Joe is an online weight loss coach and qualified personal trainer of 15 years who helps busy, professional men and women lose fat and build muscle.
Having a 9-5 desk-job, Joe understands the struggles of juggling a hectic life with trying to maintain a good physique.
A 1000 per day calorie deficit is relatively aggressive but certainly achievable for most people, in the short term at least. In theory, a 1000 calorie per day deficit would result in around 1kg or 2lbs of weight loss per week.
Just implementing a 1000 calorie deficit and sticking to it isn’t as simple as it sounds however.
This level of deficit requires dedication, willpower and consistency.
DAILY OR WEEKLY?
When talking about the magnitude of a calorie deficit, it is very important to define the time period – a daily 1000 calorie deficit is VERY different from a weekly 1000 calorie deficit and will result in much quicker weight loss, but it’s also much more difficult to maintain.
A weekly deficit of 1000 calories would mean a daily deficit of 143 calories. This would only result in around 0.1kg of weight loss per week.
While a daily deficit of 1000 is quite aggressive, a weekly deficit of 1000 is probably too conservative for most in that the level of loss that it would produce in the short term is so low that it may cause the dieter to become demotivated.
HOW MUCH WEIGHT WOULD YOU LOSE ON A 1,000 CALORIE DEFICIT?
1kg of fat contains around 7,700 calories.
This means that a daily calorie deficit of 1000 would in theory result in a loss of 0.9kg per week.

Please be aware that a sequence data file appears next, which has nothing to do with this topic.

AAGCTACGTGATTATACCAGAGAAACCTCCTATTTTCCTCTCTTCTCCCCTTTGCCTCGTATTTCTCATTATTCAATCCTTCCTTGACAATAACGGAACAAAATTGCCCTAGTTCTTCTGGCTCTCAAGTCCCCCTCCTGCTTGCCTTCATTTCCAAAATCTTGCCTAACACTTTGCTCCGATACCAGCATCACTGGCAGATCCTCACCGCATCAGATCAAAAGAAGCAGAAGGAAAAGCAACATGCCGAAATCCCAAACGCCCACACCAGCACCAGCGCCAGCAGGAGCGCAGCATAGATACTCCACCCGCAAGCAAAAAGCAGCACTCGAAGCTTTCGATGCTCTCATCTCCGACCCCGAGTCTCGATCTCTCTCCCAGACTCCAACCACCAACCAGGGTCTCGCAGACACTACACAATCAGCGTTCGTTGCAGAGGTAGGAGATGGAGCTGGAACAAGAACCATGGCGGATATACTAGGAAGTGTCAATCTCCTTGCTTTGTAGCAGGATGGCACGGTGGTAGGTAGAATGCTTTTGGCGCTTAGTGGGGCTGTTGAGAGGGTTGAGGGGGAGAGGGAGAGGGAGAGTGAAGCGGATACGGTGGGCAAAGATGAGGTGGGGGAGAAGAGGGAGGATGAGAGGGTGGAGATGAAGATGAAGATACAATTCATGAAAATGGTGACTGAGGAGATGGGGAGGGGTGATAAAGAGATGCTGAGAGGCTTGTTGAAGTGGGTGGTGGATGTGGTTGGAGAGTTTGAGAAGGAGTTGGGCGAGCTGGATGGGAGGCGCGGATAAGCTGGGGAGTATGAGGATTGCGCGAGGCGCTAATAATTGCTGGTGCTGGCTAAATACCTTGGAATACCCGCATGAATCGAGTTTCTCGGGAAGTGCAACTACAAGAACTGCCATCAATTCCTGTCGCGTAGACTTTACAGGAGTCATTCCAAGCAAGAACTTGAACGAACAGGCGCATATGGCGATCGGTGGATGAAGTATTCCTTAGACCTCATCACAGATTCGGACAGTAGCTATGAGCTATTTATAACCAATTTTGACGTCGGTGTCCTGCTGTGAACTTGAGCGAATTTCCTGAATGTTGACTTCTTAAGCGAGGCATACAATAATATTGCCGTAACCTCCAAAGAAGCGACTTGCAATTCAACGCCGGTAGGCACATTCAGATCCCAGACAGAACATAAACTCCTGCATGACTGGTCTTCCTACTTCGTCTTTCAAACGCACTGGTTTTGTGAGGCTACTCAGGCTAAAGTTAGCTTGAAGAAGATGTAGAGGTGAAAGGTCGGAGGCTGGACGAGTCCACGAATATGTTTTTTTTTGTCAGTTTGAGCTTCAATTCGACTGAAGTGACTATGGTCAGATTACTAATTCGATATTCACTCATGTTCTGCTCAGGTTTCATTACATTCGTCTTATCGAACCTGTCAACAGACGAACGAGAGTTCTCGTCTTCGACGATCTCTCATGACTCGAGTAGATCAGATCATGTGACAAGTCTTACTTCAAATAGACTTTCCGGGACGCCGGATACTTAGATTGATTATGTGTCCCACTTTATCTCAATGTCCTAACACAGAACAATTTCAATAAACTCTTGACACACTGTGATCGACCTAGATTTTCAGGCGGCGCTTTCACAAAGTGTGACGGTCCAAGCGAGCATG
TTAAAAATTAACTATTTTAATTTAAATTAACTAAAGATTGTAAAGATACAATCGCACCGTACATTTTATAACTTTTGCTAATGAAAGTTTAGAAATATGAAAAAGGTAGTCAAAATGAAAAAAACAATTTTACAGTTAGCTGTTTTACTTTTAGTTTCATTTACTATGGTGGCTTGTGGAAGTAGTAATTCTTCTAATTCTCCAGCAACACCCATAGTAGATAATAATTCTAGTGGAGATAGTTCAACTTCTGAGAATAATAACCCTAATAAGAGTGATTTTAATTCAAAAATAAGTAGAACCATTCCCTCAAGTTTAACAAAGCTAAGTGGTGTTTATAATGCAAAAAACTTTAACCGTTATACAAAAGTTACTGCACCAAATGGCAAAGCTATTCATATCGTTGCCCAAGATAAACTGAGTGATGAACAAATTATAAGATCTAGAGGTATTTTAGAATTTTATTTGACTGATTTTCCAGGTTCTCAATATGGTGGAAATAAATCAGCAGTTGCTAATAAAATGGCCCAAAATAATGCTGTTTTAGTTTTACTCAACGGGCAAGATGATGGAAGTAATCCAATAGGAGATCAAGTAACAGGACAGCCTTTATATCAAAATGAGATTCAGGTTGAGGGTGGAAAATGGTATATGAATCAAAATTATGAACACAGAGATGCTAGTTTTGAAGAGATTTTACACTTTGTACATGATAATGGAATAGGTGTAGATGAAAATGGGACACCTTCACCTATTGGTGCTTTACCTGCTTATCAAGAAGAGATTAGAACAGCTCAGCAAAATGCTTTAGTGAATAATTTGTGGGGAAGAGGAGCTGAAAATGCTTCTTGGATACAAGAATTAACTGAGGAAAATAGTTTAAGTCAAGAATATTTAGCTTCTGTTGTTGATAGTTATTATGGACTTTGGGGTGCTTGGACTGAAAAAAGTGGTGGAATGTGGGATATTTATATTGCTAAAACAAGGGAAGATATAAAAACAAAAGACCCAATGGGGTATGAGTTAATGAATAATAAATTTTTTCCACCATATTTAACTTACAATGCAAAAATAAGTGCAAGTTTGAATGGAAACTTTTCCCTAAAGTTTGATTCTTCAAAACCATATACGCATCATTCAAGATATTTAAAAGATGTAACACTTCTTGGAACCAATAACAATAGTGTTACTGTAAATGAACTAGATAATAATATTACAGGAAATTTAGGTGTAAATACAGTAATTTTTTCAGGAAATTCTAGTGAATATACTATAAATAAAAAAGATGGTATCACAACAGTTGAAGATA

This would mean a loss of 3.6kg per month, or 43kg a year.
Of course this is all theoretical – if you get all of your numbers spot on there’s no reason this wouldn’t happen, but getting everything spot-on on a consistent basis is easier said than done.
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IS A 1,000 CALORIE DEFICIT TOO MUCH?
This all depends on a few different factors;
Discipline and Willpower
The first is how much discipline and willpower you have – if you don’t get cravings for high calorie foods like nuts, peanut butter, chocolate, cheese and alcohol, OR you don’t live with anyone that buys and consumes these kinds of foods regularly then you may be in good stead to a achieve a 1,000 a day deficit.
Similarly, if you have a packed social calendar full of events that revolve around food (dinner parties, meals out, weddings, work dinners etc) then sticking to this kind of deficit may prove to be very difficult unless you’re prepared to miss out on high calorie food and alcohol.
Your Starting Weight
A heavier person will have more weight to lose, and so will be able to afford to have a much larger deficit. Let’s say you weigh 100kg. You might maintain your weight on 2,800 calories per day.
This means that if you implement a 1,000 calorie deficit, you’ll still be eating 1,800 calories per day, fairly low, but not unbearable.
Now, let’s say you weigh 60kg, you may only maintain your weight on 1,800 calories per day so if you go for a 1,000 deficit, this means eating just 800 calories per day on average – that’s going to be tough for anyone.
So, a large deficit will be easier to stick to and therefore more suitable for heavier individuals and/or individuals that have a very high activity level.
Below you can see the weight loss progress of one of my clients who lost 13.6lbs (6kg) across her whole journey – this only equated to 0.7lbs or 0.3kg per week on average, but this because their starting weight was very low, os there wasn’t scope to drastically decrease calories and have a large deficit – the end result is still a positive one though!
If you have a clear ‘why’ for your weight loss goal – i.e. ‘I want to lose 5kg in 4 months so I look great in my holiday photos’ then you’ll be much more motivated to stick to a large deficit. The vision of you looking lean and tanned on the beach is likely to get you through the more difficult periods of the diet.
If your why is a little less clear and specific, i.e. ‘ I just want to lose a little bit of weight’ then sticking to large deficit is going to be much more challenging because your end goal is ambiguous.